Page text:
When it comes to germs, it's not all about the bathroom. The kitchen is the germiest room in the house. From the countertops and sink to the cutting boards and refrigerator, the kitchen is teeming with billions of microorganisms.
But you can tackle those nasty kitchen germs that lurk where you prepare your family's meals. Here are some kitchen hot spots and tips for how to clean them.
The Germiest Kitchen Item?
Kitchen sponge. This is probably the most germ-filled item in your house. It's used to sop up all kinds of germs and grime and then often stored under the sink -- a wet, dark place that's a perfect environment for bacteria to grow.
Experts point out that when you use a sponge throughout your kitchen -- wiping dishes, counters, or the sink -- you're just moving germs from one spot to another. While zapping the sponge in the microwave will get rid of some germs, it won't get rid of all of them. There are dead spots where the microwaves or heat doesn't reach, like cold spots in food, and germs survive there.
Washing a sponge in the dishwasher also isn't enough to kill germs unless you have an extremely high-heat germicide cycle. As an alternative, you can use paper towels or a clean cloth; be sure to use the cloth only once and then toss it in the laundry. If you do use sponges, you can soak them between cleanings in a solution of no more than 1 cup of bleach to 1 gallon of water, or vinegar and water. Soak them in the bleach solution for about 5 minutes or in the vinegar solution for 20 to 30 minutes. Rinse thoroughly and let air dry.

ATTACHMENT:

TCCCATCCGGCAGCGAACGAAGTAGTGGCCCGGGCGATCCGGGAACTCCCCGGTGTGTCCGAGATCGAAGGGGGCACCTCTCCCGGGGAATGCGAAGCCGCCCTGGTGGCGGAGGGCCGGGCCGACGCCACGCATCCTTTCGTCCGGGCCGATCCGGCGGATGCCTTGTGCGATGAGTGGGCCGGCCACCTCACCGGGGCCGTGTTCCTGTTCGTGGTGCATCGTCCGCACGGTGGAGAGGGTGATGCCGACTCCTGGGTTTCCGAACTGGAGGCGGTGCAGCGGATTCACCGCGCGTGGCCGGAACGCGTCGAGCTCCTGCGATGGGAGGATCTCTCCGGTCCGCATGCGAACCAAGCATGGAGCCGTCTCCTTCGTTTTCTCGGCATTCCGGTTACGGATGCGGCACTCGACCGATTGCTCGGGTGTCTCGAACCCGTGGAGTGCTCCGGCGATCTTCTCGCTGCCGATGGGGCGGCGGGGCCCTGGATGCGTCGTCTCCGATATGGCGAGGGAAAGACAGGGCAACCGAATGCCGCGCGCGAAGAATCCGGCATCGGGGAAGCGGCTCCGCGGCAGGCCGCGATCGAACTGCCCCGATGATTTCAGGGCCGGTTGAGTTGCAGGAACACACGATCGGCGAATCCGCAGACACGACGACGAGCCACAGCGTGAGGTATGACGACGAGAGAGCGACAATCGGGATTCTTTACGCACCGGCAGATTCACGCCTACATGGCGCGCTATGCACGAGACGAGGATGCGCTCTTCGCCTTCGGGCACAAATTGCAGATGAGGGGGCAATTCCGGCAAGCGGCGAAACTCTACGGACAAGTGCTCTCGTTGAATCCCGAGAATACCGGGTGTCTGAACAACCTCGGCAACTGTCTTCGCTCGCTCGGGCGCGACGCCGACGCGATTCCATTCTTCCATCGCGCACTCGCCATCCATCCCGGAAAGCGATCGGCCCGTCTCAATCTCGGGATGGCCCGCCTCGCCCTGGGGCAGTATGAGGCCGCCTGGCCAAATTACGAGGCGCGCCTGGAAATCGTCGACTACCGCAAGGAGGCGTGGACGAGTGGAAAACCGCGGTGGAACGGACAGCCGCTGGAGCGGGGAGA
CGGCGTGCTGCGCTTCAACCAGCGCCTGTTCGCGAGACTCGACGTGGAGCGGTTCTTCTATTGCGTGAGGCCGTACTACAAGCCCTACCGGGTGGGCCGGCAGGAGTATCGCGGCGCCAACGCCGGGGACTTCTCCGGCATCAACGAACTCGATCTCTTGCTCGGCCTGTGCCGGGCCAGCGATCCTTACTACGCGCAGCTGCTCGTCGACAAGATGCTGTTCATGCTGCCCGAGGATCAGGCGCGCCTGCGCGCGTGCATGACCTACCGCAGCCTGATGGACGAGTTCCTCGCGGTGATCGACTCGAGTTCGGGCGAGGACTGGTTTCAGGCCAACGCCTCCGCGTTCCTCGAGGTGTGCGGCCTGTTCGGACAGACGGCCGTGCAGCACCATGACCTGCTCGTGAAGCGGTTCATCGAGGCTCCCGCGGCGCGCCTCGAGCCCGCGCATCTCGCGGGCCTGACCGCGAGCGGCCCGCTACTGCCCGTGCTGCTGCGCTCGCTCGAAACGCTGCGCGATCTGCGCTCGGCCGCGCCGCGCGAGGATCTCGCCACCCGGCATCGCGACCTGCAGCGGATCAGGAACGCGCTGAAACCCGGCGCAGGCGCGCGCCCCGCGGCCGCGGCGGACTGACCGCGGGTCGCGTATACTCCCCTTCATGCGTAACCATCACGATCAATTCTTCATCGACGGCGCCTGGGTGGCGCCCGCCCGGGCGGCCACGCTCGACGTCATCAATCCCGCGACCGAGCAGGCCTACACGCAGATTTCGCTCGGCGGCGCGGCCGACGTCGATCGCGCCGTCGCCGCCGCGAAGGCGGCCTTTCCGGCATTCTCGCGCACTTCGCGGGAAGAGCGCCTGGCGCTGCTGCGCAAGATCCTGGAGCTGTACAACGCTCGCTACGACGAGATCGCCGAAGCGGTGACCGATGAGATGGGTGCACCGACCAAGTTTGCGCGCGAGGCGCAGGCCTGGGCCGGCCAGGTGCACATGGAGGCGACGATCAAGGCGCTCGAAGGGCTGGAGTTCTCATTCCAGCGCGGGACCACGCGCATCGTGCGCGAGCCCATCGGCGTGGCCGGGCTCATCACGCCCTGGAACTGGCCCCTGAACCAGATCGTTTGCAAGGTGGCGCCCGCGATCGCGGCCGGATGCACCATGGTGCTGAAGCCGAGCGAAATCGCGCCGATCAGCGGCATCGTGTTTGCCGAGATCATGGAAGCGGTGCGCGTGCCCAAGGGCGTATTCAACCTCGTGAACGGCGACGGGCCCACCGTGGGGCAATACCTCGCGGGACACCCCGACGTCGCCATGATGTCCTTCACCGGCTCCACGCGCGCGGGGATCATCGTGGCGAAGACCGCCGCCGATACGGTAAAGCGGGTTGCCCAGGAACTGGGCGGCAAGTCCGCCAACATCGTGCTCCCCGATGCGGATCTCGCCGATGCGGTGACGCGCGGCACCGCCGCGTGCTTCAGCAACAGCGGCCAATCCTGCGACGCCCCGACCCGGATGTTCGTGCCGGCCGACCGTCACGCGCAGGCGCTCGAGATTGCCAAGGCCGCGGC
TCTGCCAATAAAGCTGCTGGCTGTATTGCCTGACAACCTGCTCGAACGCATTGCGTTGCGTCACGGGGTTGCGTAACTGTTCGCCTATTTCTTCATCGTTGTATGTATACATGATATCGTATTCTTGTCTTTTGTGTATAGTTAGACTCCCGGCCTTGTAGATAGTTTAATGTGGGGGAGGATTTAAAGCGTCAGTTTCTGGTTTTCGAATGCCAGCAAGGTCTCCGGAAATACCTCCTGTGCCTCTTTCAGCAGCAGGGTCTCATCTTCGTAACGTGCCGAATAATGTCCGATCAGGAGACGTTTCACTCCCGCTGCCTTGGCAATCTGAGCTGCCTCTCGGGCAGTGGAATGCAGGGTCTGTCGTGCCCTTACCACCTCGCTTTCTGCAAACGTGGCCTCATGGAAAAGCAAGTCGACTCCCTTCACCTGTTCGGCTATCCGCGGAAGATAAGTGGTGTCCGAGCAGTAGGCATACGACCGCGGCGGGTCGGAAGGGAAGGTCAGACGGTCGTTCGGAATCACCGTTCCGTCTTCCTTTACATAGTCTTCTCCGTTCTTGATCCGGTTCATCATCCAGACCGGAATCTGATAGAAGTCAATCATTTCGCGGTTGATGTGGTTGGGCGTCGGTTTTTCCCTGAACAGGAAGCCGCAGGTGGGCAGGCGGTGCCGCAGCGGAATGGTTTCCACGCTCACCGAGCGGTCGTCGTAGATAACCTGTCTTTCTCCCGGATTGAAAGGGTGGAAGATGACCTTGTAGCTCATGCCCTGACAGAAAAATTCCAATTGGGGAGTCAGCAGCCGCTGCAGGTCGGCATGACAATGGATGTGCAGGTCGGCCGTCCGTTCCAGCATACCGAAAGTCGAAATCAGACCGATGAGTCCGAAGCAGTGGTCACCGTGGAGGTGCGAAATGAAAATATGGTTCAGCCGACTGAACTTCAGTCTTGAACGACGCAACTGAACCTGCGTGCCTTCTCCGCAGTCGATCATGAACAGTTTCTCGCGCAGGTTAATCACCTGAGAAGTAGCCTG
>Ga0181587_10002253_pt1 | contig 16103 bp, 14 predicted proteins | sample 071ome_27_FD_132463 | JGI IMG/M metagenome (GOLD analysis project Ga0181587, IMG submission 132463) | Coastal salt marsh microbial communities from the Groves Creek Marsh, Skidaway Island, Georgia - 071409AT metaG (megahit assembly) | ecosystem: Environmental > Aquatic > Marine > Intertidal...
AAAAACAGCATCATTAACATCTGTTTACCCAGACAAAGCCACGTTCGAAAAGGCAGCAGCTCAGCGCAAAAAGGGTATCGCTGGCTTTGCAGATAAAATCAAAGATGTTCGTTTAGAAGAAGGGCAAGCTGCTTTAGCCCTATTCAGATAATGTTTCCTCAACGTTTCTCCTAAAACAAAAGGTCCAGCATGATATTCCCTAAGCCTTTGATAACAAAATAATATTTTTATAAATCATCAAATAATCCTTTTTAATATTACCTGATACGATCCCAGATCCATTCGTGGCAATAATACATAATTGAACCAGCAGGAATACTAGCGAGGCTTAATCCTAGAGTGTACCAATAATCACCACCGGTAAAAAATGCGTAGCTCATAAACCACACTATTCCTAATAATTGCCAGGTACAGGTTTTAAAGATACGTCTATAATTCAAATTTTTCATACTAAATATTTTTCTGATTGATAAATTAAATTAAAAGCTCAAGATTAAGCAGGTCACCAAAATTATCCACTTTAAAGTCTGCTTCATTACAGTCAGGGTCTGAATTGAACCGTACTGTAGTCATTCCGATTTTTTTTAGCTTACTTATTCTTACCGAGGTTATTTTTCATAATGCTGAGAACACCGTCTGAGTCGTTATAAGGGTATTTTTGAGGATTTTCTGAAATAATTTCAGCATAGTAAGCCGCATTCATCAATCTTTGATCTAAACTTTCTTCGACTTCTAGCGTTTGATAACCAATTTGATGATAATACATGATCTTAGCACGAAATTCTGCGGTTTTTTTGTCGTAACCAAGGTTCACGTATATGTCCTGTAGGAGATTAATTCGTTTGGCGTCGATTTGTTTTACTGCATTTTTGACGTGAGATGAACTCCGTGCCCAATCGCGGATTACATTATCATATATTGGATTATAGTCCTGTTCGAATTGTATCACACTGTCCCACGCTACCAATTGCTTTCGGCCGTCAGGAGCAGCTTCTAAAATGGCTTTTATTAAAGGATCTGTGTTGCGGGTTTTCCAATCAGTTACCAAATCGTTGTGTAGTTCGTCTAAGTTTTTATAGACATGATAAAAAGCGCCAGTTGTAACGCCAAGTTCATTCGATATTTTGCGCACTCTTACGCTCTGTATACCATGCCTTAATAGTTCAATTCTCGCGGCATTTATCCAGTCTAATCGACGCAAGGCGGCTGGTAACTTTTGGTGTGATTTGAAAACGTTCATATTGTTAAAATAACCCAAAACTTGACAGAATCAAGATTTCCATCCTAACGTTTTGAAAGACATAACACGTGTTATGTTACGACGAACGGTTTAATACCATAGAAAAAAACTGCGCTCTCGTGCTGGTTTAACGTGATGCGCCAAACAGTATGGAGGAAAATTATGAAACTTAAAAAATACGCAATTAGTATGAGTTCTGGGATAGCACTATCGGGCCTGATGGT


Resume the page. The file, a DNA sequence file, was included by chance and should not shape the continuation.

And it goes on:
More Kitchen Hot Spots
Counters. Spraying a 10% vinegar solution on counters will wipe out lots of kitchen counter germs at once. Keep the surface wet for 30 to 60 seconds, then wipe. Keep purses, briefcases, lunchboxes, keys, mail, and electronic devices like remote controls off countertops because they're teeming with germs.
Cutting boards. It's a good idea to have one cutting board for raw meats, poultry, and seafood, and another for produce and bread. Disinfect cutting boards by soaking them in straight vinegar or a bleach solution of no more than 1 cup of bleach to 1 gallon of water for about 30 minutes. Then rinse thoroughly with hot, soapy water or put them in the dishwasher. Using the dishwasher alone isn't enough to sanitize them.
Refrigerator. Refrigeration doesn't kill bacteria -- it just slows their growth. The more you open and close the refrigerator door, the greater your chance of bringing in mold. Every so often, wash down all surfaces of your fridge -- including racks and drawers -- with a vinegar solution. Wash the refrigerator door handle frequently.